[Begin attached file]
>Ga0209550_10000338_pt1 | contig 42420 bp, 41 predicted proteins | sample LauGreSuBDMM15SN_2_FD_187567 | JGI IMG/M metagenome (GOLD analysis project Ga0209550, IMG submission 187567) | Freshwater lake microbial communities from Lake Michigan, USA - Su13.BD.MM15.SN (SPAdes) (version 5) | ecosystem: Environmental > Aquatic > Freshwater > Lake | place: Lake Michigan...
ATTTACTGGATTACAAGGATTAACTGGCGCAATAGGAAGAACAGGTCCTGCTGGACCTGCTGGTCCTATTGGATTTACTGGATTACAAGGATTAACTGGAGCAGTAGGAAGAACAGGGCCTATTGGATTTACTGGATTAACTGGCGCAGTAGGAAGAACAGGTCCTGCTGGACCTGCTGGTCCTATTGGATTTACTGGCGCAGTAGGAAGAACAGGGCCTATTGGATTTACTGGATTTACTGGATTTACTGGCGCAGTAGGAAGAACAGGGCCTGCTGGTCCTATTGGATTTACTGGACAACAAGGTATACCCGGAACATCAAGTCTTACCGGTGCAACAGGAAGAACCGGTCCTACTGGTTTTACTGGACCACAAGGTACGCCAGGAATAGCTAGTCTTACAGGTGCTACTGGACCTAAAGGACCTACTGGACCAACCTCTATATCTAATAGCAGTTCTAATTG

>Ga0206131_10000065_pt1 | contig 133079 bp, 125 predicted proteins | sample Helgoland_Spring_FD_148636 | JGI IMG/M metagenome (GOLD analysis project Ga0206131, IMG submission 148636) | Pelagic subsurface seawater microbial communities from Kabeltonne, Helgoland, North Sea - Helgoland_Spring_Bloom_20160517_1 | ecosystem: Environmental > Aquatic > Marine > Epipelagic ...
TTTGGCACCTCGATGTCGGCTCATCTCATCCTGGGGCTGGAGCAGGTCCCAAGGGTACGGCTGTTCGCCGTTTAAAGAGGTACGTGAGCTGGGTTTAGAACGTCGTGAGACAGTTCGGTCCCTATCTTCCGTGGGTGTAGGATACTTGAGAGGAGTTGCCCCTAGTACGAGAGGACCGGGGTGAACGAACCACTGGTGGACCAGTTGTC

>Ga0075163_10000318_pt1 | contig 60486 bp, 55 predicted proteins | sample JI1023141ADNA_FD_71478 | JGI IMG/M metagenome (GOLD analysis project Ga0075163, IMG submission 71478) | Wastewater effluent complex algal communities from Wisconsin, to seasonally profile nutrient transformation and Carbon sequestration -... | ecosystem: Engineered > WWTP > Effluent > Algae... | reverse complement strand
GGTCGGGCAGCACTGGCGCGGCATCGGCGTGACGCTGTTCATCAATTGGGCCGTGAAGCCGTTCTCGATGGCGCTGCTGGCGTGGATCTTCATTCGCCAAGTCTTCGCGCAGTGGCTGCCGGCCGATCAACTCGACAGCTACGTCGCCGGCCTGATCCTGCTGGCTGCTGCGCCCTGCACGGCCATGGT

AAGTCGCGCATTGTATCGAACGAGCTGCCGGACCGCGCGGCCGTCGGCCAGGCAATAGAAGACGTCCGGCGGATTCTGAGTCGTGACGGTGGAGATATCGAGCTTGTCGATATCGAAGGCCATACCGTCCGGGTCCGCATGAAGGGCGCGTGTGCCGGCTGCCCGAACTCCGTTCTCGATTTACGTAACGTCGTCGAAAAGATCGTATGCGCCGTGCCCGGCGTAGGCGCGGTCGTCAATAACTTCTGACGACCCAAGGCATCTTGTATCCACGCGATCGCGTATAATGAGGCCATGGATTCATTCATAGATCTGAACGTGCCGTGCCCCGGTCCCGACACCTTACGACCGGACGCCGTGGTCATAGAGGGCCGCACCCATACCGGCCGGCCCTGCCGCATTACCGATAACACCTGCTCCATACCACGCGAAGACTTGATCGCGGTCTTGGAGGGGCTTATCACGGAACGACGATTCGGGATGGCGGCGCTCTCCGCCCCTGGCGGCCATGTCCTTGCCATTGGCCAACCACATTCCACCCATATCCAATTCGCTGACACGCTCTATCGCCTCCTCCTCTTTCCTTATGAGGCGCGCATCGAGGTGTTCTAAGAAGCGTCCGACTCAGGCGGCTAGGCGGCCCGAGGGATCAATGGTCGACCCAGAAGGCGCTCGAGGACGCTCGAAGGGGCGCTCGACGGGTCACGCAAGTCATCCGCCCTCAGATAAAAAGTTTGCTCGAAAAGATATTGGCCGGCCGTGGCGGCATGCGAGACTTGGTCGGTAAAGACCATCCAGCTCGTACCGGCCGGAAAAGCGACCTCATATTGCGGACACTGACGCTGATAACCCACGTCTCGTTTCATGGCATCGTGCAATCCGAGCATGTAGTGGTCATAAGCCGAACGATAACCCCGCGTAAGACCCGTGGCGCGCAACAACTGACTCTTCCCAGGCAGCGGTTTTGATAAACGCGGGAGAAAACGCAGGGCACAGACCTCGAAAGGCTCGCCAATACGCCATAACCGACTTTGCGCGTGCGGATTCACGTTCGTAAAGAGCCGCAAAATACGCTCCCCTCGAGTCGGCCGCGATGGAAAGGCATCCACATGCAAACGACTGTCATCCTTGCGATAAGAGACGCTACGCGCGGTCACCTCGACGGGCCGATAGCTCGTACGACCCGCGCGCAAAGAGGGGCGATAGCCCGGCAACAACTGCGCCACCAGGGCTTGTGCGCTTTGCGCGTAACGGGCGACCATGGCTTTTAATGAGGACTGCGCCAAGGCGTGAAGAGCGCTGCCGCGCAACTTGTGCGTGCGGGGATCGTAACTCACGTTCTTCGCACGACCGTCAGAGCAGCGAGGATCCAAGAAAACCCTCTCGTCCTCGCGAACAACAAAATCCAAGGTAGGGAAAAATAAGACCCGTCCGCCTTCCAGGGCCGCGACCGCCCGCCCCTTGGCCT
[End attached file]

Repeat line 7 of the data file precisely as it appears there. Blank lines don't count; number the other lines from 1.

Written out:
AAGTCGCGCATTGTATCGAACGAGCTGCCGGACCGCGCGGCCGTCGGCCAGGCAATAGAAGACGTCCGGCGGATTCTGAGTCGTGACGGTGGAGATATCGAGCTTGTCGATATCGAAGGCCATACCGTCCGGGTCCGCATGAAGGGCGCGTGTGCCGGCTGCCCGAACTCCGTTCTCGATTTACGTAACGTCGTCGAAAAGATCGTATGCGCCGTGCCCGGCGTAGGCGCGGTCGTCAATAACTTCTGACGACCCAAGGCATCTTGTATCCACGCGATCGCGTATAATGAGGCCATGGATTCATTCATAGATCTGAACGTGCCGTGCCCCGGTCCCGACACCTTACGACCGGACGCCGTGGTCATAGAGGGCCGCACCCATACCGGCCGGCCCTGCCGCATTACCGATAACACCTGCTCCATACCACGCGAAGACTTGATCGCGGTCTTGGAGGGGCTTATCACGGAACGACGATTCGGGATGGCGGCGCTCTCCGCCCCTGGCGGCCATGTCCTTGCCATTGGCCAACCACATTCCACCCATATCCAATTCGCTGACACGCTCTATCGCCTCCTCCTCTTTCCTTATGAGGCGCGCATCGAGGTGTTCTAAGAAGCGTCCGACTCAGGCGGCTAGGCGGCCCGAGGGATCAATGGTCGACCCAGAAGGCGCTCGAGGACGCTCGAAGGGGCGCTCGACGGGTCACGCAAGTCATCCGCCCTCAGATAAAAAGTTTGCTCGAAAAGATATTGGCCGGCCGTGGCGGCATGCGAGACTTGGTCGGTAAAGACCATCCAGCTCGTACCGGCCGGAAAAGCGACCTCATATTGCGGACACTGACGCTGATAACCCACGTCTCGTTTCATGGCATCGTGCAATCCGAGCATGTAGTGGTCATAAGCCGAACGATAACCCCGCGTAAGACCCGTGGCGCGCAACAACTGACTCTTCCCAGGCAGCGGTTTTGATAAACGCGGGAGAAAACGCAGGGCACAGACCTCGAAAGGCTCGCCAATACGCCATAACCGACTTTGCGCGTGCGGATTCACGTTCGTAAAGAGCCGCAAAATACGCTCCCCTCGAGTCGGCCGCGATGGAAAGGCATCCACATGCAAACGACTGTCATCCTTGCGATAAGAGACGCTACGCGCGGTCACCTCGACGGGCCGATAGCTCGTACGACCCGCGCGCAAAGAGGGGCGATAGCCCGGCAACAACTGCGCCACCAGGGCTTGTGCGCTTTGCGCGTAACGGGCGACCATGGCTTTTAATGAGGACTGCGCCAAGGCGTGAAGAGCGCTGCCGCGCAACTTGTGCGTGCGGGGATCGTAACTCACGTTCTTCGCACGACCGTCAGAGCAGCGAGGATCCAAGAAAACCCTCTCGTCCTCGCGAACAACAAAATCCAAGGTAGGGAAAAATAAGACCCGTCCGCCTTCCAGGGCCGCGACCGCCCGCCCCTTGGCCT